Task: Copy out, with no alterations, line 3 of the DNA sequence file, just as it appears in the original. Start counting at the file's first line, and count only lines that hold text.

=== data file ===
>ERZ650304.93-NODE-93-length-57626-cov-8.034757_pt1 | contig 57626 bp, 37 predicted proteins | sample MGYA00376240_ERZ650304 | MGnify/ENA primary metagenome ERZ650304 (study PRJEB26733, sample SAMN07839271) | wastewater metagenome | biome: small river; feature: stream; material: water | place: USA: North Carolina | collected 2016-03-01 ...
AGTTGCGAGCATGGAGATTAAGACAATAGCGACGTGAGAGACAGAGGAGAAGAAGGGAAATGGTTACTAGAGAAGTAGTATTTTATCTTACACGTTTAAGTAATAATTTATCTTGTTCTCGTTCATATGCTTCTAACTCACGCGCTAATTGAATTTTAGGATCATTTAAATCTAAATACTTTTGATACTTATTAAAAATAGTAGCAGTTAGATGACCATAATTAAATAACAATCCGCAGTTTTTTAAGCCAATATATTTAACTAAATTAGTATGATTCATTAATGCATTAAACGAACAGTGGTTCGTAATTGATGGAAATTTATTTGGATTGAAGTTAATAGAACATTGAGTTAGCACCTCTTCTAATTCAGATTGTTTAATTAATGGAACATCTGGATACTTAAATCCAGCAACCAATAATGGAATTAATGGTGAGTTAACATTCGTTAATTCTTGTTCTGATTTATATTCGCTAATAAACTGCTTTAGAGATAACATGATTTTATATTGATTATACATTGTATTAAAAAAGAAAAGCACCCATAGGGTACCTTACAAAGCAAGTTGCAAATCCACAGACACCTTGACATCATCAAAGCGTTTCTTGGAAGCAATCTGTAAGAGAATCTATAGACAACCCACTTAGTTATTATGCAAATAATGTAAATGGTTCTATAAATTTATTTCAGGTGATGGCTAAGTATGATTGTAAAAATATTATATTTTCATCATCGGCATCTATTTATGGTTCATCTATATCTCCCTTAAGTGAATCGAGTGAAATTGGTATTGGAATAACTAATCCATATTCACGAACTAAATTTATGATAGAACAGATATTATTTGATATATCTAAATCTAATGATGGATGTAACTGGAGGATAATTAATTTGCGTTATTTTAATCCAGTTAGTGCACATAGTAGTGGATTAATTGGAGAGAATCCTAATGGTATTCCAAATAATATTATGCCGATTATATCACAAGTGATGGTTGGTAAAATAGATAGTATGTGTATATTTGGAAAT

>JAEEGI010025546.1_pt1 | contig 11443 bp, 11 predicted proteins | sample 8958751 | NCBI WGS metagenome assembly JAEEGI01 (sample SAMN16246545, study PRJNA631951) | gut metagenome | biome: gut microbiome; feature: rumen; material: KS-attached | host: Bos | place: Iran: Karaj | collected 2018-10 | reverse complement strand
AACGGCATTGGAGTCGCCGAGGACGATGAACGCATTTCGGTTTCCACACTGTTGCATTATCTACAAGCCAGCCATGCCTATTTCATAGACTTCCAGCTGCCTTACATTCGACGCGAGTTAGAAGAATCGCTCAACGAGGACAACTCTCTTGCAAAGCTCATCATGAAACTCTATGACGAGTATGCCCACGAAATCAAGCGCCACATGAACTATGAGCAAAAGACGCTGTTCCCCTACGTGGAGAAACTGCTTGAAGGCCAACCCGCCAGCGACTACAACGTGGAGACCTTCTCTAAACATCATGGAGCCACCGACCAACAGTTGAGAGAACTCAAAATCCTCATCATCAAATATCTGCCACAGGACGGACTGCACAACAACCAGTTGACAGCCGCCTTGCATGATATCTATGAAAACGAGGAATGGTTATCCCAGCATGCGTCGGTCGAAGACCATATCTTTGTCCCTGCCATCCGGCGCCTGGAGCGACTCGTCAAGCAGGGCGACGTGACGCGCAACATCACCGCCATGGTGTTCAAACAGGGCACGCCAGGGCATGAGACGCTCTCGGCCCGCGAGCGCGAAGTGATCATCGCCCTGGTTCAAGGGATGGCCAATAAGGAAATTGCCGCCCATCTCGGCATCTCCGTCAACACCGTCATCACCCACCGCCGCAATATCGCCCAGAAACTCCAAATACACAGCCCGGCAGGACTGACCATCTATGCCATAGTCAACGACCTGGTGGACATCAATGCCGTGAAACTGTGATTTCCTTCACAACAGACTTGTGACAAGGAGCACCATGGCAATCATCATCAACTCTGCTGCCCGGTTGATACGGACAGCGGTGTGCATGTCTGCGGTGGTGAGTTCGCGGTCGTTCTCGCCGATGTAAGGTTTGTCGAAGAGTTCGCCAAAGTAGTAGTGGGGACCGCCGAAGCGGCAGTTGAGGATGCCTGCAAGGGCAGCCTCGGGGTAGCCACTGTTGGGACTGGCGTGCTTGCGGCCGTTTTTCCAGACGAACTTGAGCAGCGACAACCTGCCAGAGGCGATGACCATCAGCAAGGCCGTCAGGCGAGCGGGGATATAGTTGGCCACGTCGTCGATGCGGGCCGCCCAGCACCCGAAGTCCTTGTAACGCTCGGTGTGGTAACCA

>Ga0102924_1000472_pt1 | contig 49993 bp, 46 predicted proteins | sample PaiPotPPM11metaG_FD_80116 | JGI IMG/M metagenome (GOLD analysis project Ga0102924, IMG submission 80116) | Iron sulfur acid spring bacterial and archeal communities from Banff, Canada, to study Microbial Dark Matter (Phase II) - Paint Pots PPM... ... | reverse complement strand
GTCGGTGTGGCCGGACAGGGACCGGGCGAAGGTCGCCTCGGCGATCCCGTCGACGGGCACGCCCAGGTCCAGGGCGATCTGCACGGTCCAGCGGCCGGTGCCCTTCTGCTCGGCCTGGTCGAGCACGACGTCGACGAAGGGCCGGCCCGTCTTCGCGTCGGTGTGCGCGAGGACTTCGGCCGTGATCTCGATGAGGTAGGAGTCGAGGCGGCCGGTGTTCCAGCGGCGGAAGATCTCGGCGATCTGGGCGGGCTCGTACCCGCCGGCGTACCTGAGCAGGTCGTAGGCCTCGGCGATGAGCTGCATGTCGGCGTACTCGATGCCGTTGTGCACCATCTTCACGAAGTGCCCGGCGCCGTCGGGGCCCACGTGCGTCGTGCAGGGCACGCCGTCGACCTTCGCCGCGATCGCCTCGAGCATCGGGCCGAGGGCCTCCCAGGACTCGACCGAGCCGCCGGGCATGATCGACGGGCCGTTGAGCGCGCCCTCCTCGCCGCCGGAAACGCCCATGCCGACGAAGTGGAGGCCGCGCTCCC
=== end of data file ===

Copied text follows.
>JAEEGI010025546.1_pt1 | contig 11443 bp, 11 predicted proteins | sample 8958751 | NCBI WGS metagenome assembly JAEEGI01 (sample SAMN16246545, study PRJNA631951) | gut metagenome | biome: gut microbiome; feature: rumen; material: KS-attached | host: Bos | place: Iran: Karaj | collected 2018-10 | reverse complement strand